Azure Fluid Relay became generally available on August 1, as did the Fluid Framework azure-client 1.0 library. Fluid Framework is an open source collection of client libraries for building low-latency, real-time collaboration applications.
These libraries allow multiple clients to create and operate on shared data structures, while developers use familiar programming patterns similar to those used to work with local data.
Azure Fluid Relay deals with Fluid collaboration details so that developers are freed to focus on the user experience. Specific features of Azure Fluid Relay include:
- Coauthoring and data synchronisation in apps.
- Built-in Fluid server functionality for provisioning and managing collaboration.
- Cloud-native Azure storage and hosting capabilities for building secure, reliable, low-latency experiences.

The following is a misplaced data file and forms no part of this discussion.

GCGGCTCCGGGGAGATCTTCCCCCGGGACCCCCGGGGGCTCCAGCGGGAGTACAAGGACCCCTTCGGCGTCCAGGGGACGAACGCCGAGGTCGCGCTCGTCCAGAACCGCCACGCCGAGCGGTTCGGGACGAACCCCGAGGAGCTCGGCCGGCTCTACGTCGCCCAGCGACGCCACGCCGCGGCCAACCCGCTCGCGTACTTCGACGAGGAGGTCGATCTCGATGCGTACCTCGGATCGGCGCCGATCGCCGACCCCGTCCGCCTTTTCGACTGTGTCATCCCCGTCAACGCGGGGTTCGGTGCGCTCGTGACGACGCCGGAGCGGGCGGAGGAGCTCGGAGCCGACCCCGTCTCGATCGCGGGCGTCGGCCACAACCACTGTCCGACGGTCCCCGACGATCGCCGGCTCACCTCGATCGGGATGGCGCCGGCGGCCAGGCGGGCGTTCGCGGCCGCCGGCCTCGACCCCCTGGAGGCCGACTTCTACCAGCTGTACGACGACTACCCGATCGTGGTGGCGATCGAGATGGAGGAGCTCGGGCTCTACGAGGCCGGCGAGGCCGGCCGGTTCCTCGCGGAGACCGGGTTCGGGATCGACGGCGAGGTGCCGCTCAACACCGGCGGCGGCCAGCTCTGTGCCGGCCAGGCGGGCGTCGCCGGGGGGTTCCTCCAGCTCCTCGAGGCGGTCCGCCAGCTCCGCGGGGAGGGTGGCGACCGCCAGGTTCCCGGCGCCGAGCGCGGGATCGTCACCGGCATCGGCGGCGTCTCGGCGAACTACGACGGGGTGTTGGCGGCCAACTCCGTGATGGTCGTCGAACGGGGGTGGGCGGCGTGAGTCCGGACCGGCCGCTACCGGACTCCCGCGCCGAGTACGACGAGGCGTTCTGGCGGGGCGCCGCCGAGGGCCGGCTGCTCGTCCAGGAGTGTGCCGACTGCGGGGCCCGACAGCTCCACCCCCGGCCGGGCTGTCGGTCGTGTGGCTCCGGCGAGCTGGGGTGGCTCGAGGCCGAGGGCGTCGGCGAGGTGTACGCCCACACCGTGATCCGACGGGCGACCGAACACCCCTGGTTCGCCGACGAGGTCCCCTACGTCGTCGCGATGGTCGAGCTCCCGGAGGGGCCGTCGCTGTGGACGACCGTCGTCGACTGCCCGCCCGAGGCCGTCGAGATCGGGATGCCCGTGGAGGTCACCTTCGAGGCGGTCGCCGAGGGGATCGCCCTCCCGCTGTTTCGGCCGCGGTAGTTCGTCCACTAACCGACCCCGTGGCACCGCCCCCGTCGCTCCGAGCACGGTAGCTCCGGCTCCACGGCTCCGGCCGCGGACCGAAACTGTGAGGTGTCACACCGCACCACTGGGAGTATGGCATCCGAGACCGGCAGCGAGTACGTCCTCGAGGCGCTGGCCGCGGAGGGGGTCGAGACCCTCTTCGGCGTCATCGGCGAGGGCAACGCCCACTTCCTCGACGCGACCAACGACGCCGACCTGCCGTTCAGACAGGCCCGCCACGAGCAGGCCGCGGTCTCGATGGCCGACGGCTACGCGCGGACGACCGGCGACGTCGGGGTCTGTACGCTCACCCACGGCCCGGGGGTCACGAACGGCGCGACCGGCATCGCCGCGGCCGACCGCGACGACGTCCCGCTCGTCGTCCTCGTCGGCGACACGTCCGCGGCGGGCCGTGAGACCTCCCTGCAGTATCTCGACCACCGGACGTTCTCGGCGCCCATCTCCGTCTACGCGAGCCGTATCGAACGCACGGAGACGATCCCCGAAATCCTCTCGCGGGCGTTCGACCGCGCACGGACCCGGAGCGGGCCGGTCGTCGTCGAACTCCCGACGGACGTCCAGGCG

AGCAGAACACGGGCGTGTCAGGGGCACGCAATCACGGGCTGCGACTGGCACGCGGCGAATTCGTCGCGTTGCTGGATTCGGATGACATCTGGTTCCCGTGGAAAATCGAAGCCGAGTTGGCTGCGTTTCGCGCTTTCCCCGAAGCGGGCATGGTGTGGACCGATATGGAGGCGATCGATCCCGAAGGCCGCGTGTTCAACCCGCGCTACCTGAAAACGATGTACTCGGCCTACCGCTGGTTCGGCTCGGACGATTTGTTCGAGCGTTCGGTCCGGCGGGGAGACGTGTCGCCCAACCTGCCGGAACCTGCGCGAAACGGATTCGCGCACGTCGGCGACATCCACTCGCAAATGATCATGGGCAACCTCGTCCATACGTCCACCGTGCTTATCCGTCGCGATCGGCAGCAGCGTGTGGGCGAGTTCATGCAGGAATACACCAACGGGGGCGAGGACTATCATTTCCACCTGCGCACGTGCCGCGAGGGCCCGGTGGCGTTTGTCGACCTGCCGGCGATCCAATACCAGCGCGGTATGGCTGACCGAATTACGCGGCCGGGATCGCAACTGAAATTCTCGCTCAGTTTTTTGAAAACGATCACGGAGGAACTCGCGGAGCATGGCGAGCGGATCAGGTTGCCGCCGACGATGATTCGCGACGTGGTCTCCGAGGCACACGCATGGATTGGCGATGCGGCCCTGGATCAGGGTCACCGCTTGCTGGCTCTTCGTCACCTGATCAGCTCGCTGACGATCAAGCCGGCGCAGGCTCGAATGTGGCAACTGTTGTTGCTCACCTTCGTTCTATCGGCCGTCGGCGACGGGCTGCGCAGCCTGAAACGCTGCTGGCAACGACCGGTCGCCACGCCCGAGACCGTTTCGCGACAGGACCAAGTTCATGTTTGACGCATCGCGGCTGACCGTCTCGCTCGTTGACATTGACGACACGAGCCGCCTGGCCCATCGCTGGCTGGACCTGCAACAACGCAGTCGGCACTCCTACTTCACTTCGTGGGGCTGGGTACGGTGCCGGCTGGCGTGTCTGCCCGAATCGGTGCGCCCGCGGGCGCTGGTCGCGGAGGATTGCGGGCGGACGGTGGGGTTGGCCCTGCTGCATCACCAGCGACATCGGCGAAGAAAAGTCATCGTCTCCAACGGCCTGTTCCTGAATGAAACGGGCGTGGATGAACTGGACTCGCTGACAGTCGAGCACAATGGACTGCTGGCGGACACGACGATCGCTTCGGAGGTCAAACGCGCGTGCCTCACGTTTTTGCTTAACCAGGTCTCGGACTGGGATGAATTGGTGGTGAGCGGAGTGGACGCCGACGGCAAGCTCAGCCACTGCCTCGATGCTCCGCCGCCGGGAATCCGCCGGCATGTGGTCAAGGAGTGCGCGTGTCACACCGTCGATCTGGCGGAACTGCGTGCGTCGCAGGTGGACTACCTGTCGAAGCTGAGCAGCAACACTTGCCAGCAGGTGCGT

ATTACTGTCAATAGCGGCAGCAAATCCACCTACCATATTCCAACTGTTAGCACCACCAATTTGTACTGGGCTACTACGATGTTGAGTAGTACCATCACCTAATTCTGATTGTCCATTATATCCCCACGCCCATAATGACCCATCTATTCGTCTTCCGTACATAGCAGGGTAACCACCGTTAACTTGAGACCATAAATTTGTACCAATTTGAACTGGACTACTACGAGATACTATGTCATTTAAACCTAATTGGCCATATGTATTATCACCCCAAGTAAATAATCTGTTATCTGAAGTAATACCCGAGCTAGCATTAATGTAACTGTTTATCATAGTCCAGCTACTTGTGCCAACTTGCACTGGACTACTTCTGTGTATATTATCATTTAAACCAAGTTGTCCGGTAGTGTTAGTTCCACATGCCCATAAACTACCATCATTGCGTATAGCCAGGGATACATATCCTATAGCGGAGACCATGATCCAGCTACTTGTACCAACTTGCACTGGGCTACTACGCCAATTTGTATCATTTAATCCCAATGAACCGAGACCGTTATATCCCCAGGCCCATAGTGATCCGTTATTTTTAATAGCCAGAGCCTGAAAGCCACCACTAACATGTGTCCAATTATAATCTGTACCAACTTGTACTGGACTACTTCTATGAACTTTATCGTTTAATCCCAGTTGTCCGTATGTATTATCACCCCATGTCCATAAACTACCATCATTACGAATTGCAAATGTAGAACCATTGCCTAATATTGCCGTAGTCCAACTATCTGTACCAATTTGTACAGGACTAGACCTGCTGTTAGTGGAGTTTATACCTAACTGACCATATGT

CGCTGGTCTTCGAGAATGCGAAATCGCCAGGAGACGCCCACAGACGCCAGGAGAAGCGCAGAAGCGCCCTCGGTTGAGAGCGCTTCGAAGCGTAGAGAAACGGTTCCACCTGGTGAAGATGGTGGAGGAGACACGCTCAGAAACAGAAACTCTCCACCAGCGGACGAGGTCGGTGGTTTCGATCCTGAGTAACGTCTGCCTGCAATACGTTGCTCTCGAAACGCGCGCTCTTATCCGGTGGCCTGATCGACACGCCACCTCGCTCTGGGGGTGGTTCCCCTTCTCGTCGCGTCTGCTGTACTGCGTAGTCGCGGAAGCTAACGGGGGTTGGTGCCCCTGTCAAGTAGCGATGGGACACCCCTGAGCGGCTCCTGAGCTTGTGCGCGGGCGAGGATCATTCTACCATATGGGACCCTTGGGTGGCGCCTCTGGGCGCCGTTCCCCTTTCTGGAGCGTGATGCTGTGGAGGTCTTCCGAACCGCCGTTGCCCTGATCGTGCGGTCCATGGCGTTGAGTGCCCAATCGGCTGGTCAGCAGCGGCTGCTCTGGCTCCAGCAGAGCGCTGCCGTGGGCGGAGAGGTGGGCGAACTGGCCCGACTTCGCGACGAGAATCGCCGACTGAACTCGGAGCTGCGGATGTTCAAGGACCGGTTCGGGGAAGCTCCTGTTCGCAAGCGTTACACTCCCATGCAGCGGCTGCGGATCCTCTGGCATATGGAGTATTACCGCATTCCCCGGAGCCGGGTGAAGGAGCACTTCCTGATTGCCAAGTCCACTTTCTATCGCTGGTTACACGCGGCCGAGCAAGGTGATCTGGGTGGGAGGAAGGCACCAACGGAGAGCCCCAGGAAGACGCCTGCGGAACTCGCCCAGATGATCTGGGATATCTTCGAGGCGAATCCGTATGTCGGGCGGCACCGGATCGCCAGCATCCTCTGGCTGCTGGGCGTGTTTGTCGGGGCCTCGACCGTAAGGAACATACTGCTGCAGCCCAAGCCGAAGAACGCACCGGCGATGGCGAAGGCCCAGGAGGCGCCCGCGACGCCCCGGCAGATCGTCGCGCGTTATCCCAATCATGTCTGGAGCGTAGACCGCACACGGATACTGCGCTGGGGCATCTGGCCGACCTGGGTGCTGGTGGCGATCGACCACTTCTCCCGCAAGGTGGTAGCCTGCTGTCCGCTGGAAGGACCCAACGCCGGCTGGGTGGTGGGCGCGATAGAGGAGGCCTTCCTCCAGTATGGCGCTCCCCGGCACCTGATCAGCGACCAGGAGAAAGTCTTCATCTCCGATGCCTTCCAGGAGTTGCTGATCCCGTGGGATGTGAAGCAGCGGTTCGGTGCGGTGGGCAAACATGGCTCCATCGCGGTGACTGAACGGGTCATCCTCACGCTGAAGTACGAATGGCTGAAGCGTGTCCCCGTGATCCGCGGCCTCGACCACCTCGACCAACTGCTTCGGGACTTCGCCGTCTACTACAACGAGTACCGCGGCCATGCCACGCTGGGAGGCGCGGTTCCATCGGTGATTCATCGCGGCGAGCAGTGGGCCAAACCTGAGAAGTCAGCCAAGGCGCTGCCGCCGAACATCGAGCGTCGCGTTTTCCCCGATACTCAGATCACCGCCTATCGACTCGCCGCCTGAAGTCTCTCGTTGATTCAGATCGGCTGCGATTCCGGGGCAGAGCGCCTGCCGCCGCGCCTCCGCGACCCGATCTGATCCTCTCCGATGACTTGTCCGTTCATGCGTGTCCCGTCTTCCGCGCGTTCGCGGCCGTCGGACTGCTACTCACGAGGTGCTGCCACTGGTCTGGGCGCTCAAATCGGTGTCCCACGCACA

- Built-in scalability.
- Designed to meet business, legal, and regulatory requirements.
To connect an app to Azure Fluid Relay, developers must provision a Fluid Relay server resource in their Azure account. Developers can connect a Fluid application to a Fluid Relay instance using the AzureClient in the fluidframework/azure-client package.
Microsoft has used Fluid to power collaboration in its own applications, including a new version of Whiteboard. Fluid also is being used in the Teams application.